Aptly named man's best friend, dogs bring their owners unconditional love, loyalty and companionship. However, dogs who bite can be a headache. Canine biting habits not only are dangerous for dog owners, but such tendencies can also expose owners to lawsuit liability. Fortunately, with proper training and rehabilitation, biting habits in dogs can usually be cured.
Chris Amaral/Photodisc/Getty Images
Protection of property and territory is a common reason that dogs bite. Often, dogs snap when they feel their food, toys or other property is at risk of being taken. Early training can minimize this behavior. Teach your dog to wait while you place his food before him. Instruct him to sit or lie down, and then remove the food and put it back. Approach the food bowl occasionally while the dog is eating and put treats inside so that he understands that people approaching his food is not negative.
Dogs who are scared or uncertain of their surroundings commonly project that fear by biting. Such fear is generally directed at strangers, workers or neighbors. After adopting a dog, make sure he is exposed early to different people, animals and situations. For instance, make a trip to the veterinarian with your dog just to meet the vet and allow the dog to get a feel for the clinic. Leave some treats in the mailbox with a note asking the mail carrier to give the treats to your pooch. This way, the dog learns that strangers are not the enemy.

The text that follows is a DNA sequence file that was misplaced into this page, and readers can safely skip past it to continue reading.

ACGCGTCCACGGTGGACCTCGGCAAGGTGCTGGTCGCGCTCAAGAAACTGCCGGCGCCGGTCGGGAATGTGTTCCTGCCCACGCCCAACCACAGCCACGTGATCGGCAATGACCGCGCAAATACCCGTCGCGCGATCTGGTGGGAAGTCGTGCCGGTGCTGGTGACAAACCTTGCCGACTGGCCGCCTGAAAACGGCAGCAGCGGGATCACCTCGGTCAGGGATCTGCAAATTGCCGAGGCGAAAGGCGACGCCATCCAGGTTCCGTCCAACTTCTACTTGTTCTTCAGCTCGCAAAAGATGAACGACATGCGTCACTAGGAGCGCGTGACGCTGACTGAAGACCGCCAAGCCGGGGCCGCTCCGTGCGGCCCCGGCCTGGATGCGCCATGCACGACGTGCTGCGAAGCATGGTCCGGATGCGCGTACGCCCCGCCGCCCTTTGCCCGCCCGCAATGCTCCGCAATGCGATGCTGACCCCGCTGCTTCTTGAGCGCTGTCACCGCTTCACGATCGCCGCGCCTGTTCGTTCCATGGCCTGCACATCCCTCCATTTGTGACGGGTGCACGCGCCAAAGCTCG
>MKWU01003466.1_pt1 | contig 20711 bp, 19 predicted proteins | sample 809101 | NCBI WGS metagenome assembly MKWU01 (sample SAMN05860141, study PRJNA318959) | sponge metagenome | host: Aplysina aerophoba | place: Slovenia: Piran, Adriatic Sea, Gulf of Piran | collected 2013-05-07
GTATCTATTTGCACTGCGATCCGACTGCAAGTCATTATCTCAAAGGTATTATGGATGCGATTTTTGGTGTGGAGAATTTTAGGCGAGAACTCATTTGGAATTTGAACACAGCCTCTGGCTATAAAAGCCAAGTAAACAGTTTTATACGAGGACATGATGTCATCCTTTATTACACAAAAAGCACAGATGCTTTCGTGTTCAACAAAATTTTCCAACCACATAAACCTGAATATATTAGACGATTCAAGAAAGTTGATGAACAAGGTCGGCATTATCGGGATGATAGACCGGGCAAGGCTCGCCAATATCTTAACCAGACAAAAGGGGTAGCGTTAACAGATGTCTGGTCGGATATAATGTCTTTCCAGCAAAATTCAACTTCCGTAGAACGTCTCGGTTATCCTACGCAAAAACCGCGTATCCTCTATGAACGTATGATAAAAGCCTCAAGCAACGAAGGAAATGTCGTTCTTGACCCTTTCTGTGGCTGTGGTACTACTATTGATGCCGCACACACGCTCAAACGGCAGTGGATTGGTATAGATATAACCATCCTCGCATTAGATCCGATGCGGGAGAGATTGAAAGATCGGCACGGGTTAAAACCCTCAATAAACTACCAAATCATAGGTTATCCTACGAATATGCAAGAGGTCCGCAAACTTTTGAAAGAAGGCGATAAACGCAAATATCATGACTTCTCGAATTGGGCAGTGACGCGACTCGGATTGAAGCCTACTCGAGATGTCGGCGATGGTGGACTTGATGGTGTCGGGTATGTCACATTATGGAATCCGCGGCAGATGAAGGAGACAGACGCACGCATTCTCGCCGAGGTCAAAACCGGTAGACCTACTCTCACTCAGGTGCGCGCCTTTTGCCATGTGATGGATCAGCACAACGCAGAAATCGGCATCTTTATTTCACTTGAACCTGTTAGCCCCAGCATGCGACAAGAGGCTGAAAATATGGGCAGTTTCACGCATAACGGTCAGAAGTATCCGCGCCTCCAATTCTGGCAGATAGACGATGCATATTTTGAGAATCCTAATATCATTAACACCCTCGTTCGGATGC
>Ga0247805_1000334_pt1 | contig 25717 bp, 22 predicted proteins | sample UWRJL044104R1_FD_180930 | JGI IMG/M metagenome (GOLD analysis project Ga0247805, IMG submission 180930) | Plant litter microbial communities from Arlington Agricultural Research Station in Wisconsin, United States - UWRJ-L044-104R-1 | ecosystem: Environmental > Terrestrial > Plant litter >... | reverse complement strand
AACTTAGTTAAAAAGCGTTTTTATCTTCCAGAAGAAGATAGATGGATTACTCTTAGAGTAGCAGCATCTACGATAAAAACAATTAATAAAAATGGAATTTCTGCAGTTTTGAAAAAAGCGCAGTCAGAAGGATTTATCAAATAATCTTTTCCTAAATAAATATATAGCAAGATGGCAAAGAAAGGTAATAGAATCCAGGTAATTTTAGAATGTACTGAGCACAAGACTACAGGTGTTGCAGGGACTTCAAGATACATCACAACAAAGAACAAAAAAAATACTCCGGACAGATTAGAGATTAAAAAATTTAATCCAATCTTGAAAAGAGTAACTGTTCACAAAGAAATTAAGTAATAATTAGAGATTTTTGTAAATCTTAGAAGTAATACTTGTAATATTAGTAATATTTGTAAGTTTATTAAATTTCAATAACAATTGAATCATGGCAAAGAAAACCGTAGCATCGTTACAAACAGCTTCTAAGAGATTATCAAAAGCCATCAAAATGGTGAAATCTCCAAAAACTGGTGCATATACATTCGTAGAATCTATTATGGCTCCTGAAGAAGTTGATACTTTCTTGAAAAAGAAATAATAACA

Behavioral training should begin as soon as your dog is adopted. Join a dog training class or research the best training practices at home. Set limits on the dog's behavior. Do not teach your dog to chase people or attack others, even if playing. Canines often can't understand the difference between playing and real-life situations. Seek professional help if your dog's biting habits do not improve. Experts who can help include veterinarians, animal behaviorists or qualified dog trainers. Community animal care and control agencies or your local humane society may also offer helpful services.
Spaying And Neutering
Spaying or neutering a dog reduces aggression toward humans. A spayed or neutered dog is much less likely to bite. The routine procedure will also reduce a dog's desire to roam and fight with other canines. Puppies as young as 8 weeks of age can be spayed or neutered, but most experts say any time before 6 months of age is best. Consult your veterinarian about the best time to spay or neuter your pet.
- Jupiterimages/Photos.com/Getty Images